In her downtime, Uchida unwinds by walking, listening to music, or spending time with her partner, a retired diplomat. “I do relax when I am facing the sea—salt water—and listen to the waves,” she adds. “The sound I love, probably because for the first three years of my life I had a view of the sea and a little island in front of my nose.” 

Although she wouldn’t describe any of her pleasures as secret, let alone guilty—“I don’t feel guilty easily,” she laughs—she does have a weakness for collecting porcelain as well as pianos. She also relishes dark Belgian chocolate and a really good red wine, in moderation. “And I love to drink a really good tea,” she adds. “I like Darjeeling first flush, and that I can’t buy in England—another of the disasters of Brexit.”

Her modest discography is highly regarded—she won a Grammy Award in 2011 for her recording of Mozart Piano Concerti with the Cleveland Orchestra—but long ago she made a decision to limit her time in the studio. “It’s not easy to make really, really good music,” she admits. “I know that I’m not talented. I don’t want to do things that I can’t do, and I need more time than most people.”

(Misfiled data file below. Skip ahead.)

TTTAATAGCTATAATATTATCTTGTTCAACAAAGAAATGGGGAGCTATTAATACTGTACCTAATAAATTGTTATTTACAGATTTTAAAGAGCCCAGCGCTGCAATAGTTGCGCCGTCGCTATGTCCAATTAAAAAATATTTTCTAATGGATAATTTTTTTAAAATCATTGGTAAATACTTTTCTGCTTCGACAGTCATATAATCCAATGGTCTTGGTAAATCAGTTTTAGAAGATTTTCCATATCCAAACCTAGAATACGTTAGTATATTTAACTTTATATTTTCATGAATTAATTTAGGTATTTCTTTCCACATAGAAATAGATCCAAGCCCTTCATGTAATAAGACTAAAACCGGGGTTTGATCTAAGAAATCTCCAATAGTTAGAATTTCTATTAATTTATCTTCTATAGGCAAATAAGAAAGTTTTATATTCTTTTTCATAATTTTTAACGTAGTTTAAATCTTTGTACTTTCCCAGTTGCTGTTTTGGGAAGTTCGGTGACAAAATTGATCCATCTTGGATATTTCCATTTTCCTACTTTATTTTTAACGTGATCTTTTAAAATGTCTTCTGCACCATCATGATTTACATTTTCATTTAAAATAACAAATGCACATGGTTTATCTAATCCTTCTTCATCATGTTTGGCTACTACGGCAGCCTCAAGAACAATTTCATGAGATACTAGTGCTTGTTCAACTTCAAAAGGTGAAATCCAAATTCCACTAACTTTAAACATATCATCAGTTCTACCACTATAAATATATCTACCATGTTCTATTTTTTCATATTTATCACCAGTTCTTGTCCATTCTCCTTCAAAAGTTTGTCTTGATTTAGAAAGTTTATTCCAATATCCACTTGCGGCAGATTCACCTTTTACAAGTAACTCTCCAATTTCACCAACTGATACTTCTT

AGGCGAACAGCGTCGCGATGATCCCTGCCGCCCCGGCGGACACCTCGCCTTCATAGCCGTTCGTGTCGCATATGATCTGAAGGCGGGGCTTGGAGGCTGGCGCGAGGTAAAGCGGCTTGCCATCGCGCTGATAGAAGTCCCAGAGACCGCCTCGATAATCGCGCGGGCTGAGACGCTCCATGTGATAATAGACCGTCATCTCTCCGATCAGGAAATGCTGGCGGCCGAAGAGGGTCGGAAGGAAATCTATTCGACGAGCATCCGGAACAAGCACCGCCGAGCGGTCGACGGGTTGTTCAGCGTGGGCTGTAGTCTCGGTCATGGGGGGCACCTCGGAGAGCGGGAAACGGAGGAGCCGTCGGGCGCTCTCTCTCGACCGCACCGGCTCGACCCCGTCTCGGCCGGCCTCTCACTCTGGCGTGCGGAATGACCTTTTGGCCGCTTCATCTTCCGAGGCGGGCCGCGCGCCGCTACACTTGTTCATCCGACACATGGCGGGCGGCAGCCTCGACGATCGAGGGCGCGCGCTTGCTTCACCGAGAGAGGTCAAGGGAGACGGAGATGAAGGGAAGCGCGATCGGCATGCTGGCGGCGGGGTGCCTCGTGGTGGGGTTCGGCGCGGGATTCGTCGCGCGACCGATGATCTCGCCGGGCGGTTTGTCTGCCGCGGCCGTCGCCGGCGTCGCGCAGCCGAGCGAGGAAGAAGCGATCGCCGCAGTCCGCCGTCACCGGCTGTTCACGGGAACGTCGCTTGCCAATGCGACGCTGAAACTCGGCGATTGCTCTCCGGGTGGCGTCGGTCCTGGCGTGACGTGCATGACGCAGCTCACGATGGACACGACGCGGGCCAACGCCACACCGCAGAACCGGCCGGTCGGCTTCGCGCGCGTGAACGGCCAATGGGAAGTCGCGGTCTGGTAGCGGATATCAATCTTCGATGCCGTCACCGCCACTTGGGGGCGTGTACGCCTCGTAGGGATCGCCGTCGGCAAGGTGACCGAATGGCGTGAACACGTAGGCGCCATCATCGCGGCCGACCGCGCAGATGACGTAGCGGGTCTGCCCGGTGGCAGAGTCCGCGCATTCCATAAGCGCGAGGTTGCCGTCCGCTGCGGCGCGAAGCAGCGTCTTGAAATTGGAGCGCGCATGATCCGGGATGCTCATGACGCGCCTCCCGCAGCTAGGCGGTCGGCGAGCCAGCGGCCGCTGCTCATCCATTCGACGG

As for the future, she wants to play more Beethoven—“as if everybody hasn’t played enough Beethoven in 2020,” she laughs, this time hysterically—and at this stage in her career she’s comfortable continuing to explore her favorite repertoire. “More and more I am playing as I see the score, face value,” she explains. “I am not inventing something. I am not imagining something. I try to play as honestly as I can the music that the composer has written. That leads to a certain freedom of choice, so maybe I just stick to playing what the heck I want to!” •

Clive Paget is features editor for the Musical America Directory. A former editor of Australia’s Limelight Magazine, he now writes and reviews for, among others, Musical America, Opera News, and BBC Music Magazine. Prior to his move to Australia, he directed and developed new music theater projects for London’s National Theatre.